Eastern Counties Dennis/ECW Integral Buses

Eastern Counties Dennis/ECW Integral Buses

In 1938 and 1939, Eastern Counties took delivery of 18 Dennis Aces with ECW B20F bodies and Gardner 4LK engines. Two more unfrozen examples arrived in 1941. In 1947, at a time of acute vehicle shortages, a prototype Beadle chassisless bus appeared in the Eastern Counties fleet. It was one of four Beadle prototypes being evaluated by the Tilling group using mechanical components from older, withdrawn vehicles. Fleet no. D999, FNG 818, had a full fronted 33 seat rear entrance body fitted with running units and Gardner 4LK engine taken from United Counties Dennis Ace No.504, VV 7278. It was finally withdrawn in 1959. A batch of 16 similar vehicles, but with Bedford units and petrol engines, followed in 1949. The petrol engines were later replaced by 4LK diesels. Encouraged by the success of these lightweights, ECOC salvaged components and the 4LK engines from the withdrawn Dennis Aces. These units were then incorporated into 16 new half cab B32R chassisless machines by Eastern Coach Works, and registered HPW 817-832, fleet numbers CD 832-847. They were delivered in 1950. This vehicle type, bearing the legend 'ECW' as the manufacturer on its distinctive radiator, was unique to Eastern Counties. These little buses mostly spent their eleven year lives running very reliably on the flatter fenland territory in the western part of the ECOC area, and, on withdrawal in 1961, they then donated their 4LK engines to the Bristol SC4LK overhaul stock.

Roger Cox

HPW 832, fleet no.CD 847, was the last of the class. It is shown leaving Cambridge Drummer Street Bus Station destined for Newmarket in August 1959. Rather remarkably, the blind is correctly set. The narrow track of the front and rear axles may be clearly seen.

Seen parked in Kings Lynn in August 1960 bearing the informative destination 'Relief', HPW 824, fleet no.CD 839 stands in front of HPW 827, CD842, which commendably displays 'Kings Lynn'. On the left, one of the many SC4LKs in the ECOC fleet shows the depressingly familiar 'Service' in the route indicator box.


02/05/14 - 17:57

I have vague memories of these from my infrequent visits to the area with my father in the late 1950s. I recall it took me some time to find out what they were.
The radiators let down what would have been an otherwise good looking bus, were these modified from then original Dennis design? Also what is the round object to add the top of the dash panel?
Thanks Roger for dragging out something from deep in the recesses of the memory.

Phil Blinkhorn

03/05/14 - 17:30

Phil, I'm pretty sure that Dennis never made a radiator shell of anything like that shape. I've got nothing against the appearance of it: I find it honest and businesslike. What I think spoils the appearance is the narrow front track. Were the bodies 8' wide?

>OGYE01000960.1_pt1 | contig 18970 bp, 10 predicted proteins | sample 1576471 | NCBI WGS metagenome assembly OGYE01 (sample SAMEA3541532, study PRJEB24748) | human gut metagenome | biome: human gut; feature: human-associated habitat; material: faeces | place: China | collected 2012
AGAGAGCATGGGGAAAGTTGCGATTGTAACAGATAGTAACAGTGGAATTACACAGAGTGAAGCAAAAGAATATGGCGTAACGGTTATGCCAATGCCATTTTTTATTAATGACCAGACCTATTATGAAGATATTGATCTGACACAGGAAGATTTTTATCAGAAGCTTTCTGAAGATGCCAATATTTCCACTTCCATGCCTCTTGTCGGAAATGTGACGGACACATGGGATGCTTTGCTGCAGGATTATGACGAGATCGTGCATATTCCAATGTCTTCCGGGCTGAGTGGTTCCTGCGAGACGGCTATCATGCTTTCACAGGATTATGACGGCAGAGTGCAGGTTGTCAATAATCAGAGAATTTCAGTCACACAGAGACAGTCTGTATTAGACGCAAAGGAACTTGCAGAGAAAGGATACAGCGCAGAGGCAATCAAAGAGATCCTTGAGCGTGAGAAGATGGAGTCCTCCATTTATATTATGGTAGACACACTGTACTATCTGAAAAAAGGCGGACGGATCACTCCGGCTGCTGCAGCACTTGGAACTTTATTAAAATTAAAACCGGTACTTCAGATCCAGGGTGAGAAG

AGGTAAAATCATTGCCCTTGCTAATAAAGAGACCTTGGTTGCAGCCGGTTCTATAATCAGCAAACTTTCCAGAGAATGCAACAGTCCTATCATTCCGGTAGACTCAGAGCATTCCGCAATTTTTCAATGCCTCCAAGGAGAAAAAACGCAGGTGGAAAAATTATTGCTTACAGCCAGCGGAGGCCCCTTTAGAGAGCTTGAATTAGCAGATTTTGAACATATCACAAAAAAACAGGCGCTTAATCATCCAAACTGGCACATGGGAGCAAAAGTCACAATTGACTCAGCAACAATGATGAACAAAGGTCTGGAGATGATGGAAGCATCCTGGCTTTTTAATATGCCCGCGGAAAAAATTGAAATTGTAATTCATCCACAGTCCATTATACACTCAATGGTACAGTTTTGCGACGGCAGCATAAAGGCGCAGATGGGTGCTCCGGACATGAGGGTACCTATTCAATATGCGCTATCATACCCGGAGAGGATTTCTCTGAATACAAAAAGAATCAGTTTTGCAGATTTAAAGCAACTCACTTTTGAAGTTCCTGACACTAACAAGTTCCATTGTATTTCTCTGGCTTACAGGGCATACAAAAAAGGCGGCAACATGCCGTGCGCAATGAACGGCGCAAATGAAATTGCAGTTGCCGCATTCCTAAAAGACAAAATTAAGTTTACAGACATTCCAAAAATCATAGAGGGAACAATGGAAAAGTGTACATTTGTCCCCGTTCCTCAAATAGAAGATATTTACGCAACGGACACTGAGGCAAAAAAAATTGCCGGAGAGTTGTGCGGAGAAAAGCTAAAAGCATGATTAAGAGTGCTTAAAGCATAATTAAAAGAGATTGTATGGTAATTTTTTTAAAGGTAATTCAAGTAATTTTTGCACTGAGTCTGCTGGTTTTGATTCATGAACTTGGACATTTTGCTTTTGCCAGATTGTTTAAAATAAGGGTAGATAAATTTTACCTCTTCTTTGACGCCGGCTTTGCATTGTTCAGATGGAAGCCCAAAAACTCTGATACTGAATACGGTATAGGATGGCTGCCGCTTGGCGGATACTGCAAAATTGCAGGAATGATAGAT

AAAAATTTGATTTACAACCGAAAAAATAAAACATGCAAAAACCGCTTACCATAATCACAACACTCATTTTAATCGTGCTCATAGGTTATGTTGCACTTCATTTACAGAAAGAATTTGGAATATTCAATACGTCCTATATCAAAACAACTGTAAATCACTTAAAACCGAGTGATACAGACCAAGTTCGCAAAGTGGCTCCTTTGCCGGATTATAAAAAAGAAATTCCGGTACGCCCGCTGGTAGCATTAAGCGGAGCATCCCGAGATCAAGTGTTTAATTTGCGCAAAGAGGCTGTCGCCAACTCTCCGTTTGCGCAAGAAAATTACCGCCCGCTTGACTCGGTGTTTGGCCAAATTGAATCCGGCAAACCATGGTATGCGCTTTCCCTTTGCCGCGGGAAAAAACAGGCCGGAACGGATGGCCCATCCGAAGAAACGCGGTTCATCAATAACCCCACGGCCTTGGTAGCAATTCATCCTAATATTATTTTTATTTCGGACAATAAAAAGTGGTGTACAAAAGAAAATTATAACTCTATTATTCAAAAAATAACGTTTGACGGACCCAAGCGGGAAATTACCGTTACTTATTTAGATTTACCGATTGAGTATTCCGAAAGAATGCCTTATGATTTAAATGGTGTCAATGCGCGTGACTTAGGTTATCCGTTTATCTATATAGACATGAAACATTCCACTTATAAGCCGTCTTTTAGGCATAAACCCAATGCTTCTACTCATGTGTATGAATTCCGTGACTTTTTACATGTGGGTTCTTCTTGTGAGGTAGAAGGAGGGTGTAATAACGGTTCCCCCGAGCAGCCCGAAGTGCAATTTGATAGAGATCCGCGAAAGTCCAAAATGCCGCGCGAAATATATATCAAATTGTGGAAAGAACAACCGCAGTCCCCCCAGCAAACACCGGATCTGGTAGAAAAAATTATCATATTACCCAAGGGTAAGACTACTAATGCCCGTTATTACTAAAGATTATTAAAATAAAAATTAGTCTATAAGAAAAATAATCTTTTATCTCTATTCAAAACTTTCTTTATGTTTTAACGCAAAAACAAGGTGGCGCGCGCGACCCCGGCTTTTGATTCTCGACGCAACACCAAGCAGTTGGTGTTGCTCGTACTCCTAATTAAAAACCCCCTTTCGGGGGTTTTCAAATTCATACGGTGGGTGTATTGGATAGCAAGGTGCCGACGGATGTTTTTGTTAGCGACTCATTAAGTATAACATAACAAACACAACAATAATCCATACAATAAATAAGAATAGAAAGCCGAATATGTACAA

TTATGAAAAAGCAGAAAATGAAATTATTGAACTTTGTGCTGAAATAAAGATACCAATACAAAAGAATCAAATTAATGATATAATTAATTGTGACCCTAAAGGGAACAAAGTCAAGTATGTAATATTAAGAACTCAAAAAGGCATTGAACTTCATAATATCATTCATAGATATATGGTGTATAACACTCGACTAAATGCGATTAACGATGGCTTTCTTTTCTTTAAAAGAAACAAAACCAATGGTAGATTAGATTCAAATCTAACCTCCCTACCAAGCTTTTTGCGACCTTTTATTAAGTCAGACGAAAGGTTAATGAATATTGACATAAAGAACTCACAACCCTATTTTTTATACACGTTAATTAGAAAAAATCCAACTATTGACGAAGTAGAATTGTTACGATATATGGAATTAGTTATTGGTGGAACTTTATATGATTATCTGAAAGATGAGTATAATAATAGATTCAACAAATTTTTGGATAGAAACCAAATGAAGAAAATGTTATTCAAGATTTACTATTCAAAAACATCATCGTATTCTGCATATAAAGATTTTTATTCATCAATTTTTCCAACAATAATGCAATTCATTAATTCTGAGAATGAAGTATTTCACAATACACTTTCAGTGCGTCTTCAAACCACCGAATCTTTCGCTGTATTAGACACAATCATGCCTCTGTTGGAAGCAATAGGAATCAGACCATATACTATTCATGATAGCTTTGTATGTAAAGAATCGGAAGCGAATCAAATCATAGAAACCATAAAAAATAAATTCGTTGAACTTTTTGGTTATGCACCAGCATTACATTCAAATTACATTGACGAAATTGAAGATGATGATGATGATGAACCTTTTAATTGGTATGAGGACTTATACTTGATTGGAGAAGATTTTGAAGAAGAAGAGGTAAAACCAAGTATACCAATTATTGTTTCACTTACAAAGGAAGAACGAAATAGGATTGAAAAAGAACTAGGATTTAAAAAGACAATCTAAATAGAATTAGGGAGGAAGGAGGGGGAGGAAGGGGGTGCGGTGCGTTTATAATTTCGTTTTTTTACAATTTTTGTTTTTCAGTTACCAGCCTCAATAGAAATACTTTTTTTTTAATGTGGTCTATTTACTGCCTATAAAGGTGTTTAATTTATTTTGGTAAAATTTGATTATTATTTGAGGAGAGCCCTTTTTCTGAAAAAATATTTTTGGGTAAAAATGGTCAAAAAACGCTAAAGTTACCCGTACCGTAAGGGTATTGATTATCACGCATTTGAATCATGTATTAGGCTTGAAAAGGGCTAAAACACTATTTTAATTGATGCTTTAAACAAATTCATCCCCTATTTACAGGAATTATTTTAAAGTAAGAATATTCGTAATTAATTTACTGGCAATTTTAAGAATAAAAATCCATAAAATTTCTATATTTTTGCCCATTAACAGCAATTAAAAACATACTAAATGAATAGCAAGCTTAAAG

Ian T

04/05/14 - 07:36

I know what you mean about those radiators. They always remind me of one of those cheap, plastic toy buses - probably with a friction-drive push along motor - that when you were a child your cheapskate auntie would buy you for Christmas from a market stall, as opposed to the quality Dinky or Corgi ones from your parents ! They were otherwise quite neat little buses, and a sort of precursor to the Bristol SC, maybe. A shame one did not survive.

John Stringer

04/05/14 - 07:37

Ian, these buses were definitely only 7ft 6ins wide. The narrow track of both the front and rear axles was inherited from the Ace design. The effect at the front of the Ace was less obvious because the body/bonnet layout tapered towards the radiator, and the front wings were set inboard of the main body width; see this link
On the ECW chassisless machines the parallel sided, forward control character of the bodywork accentuated the narrowness of the track. The radiator design certainly owed nothing to Dennis. In response to Phil's query, I, too, have been baffled by the purpose of the circular object on the outside of the dash panel. This component appears to be situated directly in line with the steering column inside the cab, and I wonder if it has some structural support function, bearing in mind that these buses were of lightweight chassisless construction. www.sct61.org.uk/

Roger Cox

05/05/14 - 07:37

Could that bump on the front be a ventilator? Clearly, though, the windscreen opens. If the bus were going backwards, it would be an extractor!


06/05/14 - 07:46

I remember being told by a former Coachworks employee that these cute little buses were built as an experiment in integral construction techniques prior to the LS production a few years later and to produce higher capacity more modern vehicles than the original Aces. I've always thought the disc on the dash panel was a ventilator; I seem to remember ECW using similar ventilators on other vehicles. I only once came across one of them on a quiet Sunday morning parked up on Angel Hill, Bury St Edmunds when there was no other sign of life in the town that day!

Ray Stringer



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